, The Register 2008-05-01
Websites run by Radio Free Europe have been under a fierce cyber attack that coincided with coverage over the weekend of a rally organized by opposition to the Belarusian government.
The distributed denial of service (DDoS) attack initially targeted only the RFE's Belarus service, which starting on Saturday was inundated with as many as 50,000 fake pings every second, according the this RFE account. On Monday, it continued to be affected. At least seven other RFE sites for Kosovo, Azerbaijan, Tatar-Bashkir, Farda, South Slavic, Russia and Tajikistan, were also attacked but have mostly been brought back online.
The primary target was the Belarus service, which on Saturday -- the 22nd anniversary of the Chernobyl nuclear disaster -- offered live coverage of a rally in which thousands of people protested the plight of uncompensated victims and a government decision to build a new nuclear plant. Other Belarusian websites were also hit, including the Minsk-based nongovernmental organization Charter 97.
RFE provided no solid evidence, but said the Belarusian government was most likely behind the attacks. The Belarusians "see free information -- flowing information of ideas and so forth -- as the oxygen of civil society," RFE President Jeffrey Gedmin said. "They'll do anything they can to cut it off. If it means jamming, if it means cyber attacks, that's what they'll do."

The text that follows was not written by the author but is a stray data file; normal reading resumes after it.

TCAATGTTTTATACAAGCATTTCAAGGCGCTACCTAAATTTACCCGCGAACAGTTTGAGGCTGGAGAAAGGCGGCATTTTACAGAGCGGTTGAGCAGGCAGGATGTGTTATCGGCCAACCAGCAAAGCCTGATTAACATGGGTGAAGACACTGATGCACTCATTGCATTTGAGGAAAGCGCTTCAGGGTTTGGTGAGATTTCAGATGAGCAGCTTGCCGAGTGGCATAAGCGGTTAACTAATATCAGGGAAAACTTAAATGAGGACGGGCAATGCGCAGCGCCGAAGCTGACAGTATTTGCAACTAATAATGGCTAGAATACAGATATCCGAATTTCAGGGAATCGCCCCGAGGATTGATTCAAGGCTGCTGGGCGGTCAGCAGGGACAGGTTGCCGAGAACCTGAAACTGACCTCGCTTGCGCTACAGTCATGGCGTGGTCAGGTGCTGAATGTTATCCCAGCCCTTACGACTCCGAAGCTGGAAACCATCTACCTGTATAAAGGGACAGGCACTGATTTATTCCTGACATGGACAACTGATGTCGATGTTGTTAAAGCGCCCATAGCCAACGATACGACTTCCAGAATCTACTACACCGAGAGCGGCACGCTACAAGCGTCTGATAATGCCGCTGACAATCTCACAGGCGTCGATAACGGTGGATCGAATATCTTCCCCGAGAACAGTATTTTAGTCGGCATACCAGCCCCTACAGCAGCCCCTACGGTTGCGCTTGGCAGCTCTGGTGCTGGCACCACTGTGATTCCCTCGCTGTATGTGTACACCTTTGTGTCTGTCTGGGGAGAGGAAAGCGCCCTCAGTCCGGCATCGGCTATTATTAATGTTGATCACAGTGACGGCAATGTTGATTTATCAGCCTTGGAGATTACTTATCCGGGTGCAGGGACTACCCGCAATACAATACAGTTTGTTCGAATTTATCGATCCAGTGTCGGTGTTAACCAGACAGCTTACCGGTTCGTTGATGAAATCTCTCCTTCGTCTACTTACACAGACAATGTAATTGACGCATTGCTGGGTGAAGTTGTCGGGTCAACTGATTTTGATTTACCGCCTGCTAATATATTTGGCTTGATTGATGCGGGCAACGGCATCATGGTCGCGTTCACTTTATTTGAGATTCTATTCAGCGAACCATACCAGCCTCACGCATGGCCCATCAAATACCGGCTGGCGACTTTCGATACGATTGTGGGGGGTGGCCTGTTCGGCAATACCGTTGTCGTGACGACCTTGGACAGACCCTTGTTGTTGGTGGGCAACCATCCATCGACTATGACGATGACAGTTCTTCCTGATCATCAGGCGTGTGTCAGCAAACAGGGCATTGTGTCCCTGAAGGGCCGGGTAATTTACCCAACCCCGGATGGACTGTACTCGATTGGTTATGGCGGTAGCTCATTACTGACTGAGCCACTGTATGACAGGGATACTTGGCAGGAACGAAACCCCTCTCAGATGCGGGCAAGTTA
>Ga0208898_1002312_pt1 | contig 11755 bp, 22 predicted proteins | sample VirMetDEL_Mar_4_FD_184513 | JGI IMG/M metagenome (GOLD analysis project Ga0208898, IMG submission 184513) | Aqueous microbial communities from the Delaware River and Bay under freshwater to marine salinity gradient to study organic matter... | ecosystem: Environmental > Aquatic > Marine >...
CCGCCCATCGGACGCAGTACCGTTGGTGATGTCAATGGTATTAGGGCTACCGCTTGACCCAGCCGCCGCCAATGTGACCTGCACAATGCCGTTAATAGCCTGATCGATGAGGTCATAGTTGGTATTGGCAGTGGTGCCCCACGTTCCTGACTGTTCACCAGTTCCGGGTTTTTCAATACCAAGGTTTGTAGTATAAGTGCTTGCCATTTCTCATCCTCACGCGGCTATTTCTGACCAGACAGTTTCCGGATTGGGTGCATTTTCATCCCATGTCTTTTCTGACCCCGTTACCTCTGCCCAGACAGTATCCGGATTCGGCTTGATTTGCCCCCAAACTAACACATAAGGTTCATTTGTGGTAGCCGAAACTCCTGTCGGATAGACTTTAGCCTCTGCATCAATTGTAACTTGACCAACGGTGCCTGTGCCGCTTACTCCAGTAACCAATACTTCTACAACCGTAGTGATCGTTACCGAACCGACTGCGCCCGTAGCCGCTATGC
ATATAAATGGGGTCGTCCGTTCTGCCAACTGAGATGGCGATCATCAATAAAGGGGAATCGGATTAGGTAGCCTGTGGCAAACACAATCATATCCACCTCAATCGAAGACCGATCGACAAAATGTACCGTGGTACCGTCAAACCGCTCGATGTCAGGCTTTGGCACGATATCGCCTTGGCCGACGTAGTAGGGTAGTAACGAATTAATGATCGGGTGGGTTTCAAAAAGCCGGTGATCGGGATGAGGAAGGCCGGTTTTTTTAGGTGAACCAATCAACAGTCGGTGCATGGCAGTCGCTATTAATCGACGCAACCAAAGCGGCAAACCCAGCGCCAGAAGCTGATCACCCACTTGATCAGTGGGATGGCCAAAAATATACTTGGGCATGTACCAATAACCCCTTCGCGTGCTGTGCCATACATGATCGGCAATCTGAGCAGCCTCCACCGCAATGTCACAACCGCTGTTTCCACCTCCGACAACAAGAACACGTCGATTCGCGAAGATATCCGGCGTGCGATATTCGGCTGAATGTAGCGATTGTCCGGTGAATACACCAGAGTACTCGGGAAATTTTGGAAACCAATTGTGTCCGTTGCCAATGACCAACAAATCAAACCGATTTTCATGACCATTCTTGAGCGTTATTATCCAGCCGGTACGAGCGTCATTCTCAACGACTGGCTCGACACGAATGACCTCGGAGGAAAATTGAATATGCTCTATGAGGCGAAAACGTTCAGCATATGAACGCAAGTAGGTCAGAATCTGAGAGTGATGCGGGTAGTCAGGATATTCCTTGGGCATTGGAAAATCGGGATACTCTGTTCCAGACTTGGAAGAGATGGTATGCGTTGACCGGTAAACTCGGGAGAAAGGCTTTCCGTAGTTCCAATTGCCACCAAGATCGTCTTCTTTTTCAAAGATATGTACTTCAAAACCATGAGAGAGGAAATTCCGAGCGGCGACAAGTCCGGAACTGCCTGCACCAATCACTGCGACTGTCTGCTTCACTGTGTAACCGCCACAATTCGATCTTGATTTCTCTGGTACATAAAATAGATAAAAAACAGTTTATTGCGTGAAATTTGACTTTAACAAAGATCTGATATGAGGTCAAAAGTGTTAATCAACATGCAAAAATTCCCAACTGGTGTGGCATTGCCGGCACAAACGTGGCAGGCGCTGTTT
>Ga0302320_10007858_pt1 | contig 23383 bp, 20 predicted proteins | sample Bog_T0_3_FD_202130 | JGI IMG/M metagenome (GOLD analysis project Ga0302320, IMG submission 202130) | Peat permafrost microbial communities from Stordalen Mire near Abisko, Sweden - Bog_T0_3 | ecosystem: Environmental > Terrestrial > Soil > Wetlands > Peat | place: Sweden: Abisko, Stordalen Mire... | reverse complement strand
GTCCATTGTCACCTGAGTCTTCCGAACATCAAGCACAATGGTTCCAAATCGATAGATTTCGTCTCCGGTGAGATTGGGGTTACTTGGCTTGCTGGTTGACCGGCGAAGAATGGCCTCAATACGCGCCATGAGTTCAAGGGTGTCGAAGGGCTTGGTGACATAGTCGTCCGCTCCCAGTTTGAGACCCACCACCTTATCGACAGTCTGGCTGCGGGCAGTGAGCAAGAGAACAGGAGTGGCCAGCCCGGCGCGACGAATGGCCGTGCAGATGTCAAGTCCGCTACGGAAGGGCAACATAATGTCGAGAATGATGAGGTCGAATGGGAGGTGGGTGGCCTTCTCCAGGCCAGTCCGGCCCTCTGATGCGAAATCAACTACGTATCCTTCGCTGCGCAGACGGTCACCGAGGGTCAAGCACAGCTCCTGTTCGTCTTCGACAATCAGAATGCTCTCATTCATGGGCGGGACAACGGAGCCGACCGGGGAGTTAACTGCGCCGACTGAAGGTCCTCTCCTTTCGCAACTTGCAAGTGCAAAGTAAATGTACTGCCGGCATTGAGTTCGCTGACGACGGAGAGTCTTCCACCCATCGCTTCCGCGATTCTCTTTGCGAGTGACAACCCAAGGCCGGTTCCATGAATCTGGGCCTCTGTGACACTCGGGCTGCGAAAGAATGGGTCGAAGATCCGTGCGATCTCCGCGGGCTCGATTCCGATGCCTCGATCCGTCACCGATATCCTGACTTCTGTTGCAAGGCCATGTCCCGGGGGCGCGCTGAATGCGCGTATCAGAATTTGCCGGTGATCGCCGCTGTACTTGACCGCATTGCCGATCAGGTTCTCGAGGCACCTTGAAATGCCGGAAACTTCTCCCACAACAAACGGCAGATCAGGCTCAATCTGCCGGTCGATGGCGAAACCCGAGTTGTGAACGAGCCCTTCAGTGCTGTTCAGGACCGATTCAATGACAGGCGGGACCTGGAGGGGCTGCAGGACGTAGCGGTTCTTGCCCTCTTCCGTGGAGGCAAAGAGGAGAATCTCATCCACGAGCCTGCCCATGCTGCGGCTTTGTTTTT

While a state-sponsored attack isn't outside the realm of possibility, there was no mention that it might be the grassroots work of Belarusian nationalists. Recent attacks against CNN.com, were the work of Chinese hacktivists who downloaded and installed DDoS applications as a way of registering their displeasure of the news site's recent coverage of demonstrations against the Olympic torch relay.
"Utilizing the bandwidth of the over 200 million nationalism minded Chinese Internet users can greatly outpace any botnet's capacity if coordinated," researcher Dancho Danchev wrote. To that end, he said, Chinese script kiddies circulated programs such as anticnn.exe and Super DDoS.
Attacks such as these were also waged last year against Estonia and are sometimes referred to as "asymmetric" because a relatively small group of individuals with modest means is able to hobble much a bigger target. It's not hard to imagine that something similar is afoot in Belarus.
Regardless of who is behind the attacks, the result is same, and that is the protest coverage is being disrupted.
"For our listeners in Belarus, it's quite dramatic, spokeswoman Diane Zeleny told the Associated Press. "They cannot reach us right now. This is a pretty massive attack."
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